RelayRides, the startup that runs a peer-to-peer marketplace for individuals to share their autos, has been ordered to shell out a $ 200,000 fine to New York State following an investigation by the state’s Division of Monetary Solutions identified that the firm “put New Yorkers at threat through false marketing, unlicensed insurance coverage exercise, and other violations,” Governor Andrew Cuomo’s office announced right now.
The Department of Monetary Solutions explained the violations thusly:
“RelayRides represented that customers would not be financially liable for accidents or thefts that occurred even though employing the service, which was not accurate. …The business offered insurance coverage and adjusted insurance coverage claims with no becoming licensed by DFS, which is a violation of New York Insurance coverage Law. Furthermore, RelayRides misrepresented to New Yorkers that they would not be liable for out-of-pocket costs in the event that the car is stolen or concerned in an accident. In truth, DFS’s investigation uncovered that people claims had been not accurate and that New Yorkers could be held personally liable for property damage, theft, bodily damage, or death that occurs throughout the rental.”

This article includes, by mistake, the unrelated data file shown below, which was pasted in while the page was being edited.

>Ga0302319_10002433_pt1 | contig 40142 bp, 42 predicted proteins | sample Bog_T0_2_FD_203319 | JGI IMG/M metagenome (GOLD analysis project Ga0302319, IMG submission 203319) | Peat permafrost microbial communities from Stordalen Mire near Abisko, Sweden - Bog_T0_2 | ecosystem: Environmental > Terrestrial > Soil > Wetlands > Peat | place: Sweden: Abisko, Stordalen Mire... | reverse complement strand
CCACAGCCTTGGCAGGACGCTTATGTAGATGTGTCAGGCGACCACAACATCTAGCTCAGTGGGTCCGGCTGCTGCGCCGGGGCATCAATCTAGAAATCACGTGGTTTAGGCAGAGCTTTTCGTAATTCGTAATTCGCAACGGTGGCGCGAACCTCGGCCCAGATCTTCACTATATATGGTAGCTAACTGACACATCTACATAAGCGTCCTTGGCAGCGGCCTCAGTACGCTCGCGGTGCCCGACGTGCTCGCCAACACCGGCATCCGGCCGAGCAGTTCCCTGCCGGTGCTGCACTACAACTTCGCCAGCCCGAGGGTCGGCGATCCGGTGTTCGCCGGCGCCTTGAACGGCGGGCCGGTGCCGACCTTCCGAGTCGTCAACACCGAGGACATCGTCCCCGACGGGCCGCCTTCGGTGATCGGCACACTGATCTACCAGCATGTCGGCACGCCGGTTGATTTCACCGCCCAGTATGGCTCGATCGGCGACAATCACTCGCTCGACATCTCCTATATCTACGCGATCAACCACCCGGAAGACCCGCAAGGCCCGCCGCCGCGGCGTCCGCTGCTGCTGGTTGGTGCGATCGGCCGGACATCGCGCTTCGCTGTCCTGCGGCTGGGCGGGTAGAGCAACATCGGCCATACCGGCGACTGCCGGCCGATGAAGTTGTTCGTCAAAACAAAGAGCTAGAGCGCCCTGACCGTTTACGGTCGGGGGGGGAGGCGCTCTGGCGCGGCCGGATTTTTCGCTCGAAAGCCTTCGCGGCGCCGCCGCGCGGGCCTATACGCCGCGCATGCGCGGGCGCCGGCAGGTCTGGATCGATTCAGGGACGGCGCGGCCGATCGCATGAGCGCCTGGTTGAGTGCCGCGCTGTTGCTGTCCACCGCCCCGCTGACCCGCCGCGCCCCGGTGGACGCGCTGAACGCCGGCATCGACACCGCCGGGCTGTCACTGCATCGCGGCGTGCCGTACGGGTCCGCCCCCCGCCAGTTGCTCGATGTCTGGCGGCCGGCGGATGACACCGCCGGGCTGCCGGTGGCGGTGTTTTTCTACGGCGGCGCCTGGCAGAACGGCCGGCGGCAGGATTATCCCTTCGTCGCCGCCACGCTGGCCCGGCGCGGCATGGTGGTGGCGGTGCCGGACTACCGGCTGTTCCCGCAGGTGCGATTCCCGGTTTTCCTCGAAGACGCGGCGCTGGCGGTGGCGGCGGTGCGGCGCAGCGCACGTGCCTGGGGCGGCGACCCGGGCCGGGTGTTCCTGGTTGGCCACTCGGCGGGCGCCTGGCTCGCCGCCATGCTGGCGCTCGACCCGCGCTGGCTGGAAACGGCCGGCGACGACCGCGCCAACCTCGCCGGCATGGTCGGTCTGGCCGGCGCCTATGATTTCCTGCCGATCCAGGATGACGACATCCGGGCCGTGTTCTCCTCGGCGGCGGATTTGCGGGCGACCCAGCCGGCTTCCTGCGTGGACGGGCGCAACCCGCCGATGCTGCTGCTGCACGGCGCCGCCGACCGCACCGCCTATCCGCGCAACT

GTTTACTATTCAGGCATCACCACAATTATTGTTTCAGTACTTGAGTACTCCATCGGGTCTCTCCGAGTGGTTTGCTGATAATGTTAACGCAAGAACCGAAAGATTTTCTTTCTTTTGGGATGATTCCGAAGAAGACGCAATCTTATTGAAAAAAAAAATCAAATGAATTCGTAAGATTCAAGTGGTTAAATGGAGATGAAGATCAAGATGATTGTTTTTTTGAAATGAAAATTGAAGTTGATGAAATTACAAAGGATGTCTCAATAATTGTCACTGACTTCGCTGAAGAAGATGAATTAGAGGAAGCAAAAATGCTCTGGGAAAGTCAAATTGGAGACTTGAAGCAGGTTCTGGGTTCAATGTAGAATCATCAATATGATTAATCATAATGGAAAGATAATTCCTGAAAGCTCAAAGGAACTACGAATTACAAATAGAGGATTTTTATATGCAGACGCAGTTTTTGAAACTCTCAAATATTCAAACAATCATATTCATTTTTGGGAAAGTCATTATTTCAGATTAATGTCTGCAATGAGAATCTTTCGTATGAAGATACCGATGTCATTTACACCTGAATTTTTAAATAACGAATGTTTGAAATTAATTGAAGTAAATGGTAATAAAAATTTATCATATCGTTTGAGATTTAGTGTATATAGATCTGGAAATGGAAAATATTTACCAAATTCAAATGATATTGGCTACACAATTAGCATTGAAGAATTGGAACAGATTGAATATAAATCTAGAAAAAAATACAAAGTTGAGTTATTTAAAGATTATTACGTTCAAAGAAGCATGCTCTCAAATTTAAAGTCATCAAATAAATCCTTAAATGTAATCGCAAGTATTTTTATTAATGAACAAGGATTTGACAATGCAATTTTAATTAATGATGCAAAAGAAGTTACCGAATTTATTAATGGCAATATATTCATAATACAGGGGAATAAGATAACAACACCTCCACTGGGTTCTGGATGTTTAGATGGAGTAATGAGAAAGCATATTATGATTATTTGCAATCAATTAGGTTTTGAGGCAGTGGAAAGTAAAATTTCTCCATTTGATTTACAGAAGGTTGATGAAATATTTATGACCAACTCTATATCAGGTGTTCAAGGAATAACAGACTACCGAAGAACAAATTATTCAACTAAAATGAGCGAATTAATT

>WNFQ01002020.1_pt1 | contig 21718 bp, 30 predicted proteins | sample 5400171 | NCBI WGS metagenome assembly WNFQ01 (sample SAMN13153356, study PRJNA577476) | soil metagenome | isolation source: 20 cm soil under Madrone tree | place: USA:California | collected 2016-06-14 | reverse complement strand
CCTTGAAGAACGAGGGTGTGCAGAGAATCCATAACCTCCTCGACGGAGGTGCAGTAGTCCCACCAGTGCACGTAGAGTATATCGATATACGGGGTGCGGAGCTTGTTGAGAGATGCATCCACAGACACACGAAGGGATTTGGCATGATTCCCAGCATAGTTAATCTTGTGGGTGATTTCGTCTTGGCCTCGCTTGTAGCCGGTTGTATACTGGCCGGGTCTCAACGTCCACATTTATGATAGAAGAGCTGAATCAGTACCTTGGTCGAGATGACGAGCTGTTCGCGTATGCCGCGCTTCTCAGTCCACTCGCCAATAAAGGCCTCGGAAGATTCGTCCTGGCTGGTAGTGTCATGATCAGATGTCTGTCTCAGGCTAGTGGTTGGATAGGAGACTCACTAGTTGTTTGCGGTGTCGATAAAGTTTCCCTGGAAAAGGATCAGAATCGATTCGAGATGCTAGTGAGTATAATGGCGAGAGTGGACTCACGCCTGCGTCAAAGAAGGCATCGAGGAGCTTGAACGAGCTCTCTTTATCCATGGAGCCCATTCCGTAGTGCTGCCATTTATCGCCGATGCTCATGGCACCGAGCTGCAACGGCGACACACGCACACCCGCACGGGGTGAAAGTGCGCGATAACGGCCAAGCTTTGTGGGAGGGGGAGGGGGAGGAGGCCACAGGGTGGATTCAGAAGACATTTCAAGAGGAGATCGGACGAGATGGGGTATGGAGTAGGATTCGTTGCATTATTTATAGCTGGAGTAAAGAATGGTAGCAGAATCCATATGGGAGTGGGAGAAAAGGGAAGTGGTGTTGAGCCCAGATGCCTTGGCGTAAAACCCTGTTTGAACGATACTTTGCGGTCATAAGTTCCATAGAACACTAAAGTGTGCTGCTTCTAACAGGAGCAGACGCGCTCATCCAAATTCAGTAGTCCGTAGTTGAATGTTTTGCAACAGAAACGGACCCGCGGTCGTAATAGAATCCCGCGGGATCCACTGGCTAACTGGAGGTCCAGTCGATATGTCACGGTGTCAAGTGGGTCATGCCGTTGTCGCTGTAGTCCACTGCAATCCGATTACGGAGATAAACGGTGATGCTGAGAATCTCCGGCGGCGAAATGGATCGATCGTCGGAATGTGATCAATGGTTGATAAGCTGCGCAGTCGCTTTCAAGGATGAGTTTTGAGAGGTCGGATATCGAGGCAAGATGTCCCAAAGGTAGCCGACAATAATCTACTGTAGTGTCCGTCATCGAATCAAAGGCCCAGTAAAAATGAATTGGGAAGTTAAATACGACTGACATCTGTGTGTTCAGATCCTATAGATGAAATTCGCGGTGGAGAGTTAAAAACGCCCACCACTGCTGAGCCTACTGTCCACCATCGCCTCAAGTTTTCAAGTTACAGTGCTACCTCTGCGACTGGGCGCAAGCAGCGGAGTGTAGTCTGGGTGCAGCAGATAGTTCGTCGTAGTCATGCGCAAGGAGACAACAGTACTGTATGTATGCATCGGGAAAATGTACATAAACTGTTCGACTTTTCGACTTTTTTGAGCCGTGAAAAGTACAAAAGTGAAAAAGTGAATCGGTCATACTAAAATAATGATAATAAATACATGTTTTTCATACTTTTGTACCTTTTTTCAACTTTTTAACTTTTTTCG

Along with having to pay the charge, RelayRides has also agreed to no longer carry out enterprise in New York right up until it “submits a organization prepare that DFS determines is no longer inconsistent with New York State Insurance coverage Law.” RelayRides’ operations in New York have been suspended given that May 2013 due to the insurance coverage law investigation.
$ 200,000 may possibly not appear like a huge amount of income for a business that’s raised some $ 18 million in venture capital, but it is a symbolic blow in a bigger battle in between regulators and startups in the so-called “sharing economic climate.” This past weekend, for instance, the Austin Police Division publicly warned South By Southwest attendees towards using transportation solutions this kind of as Uber.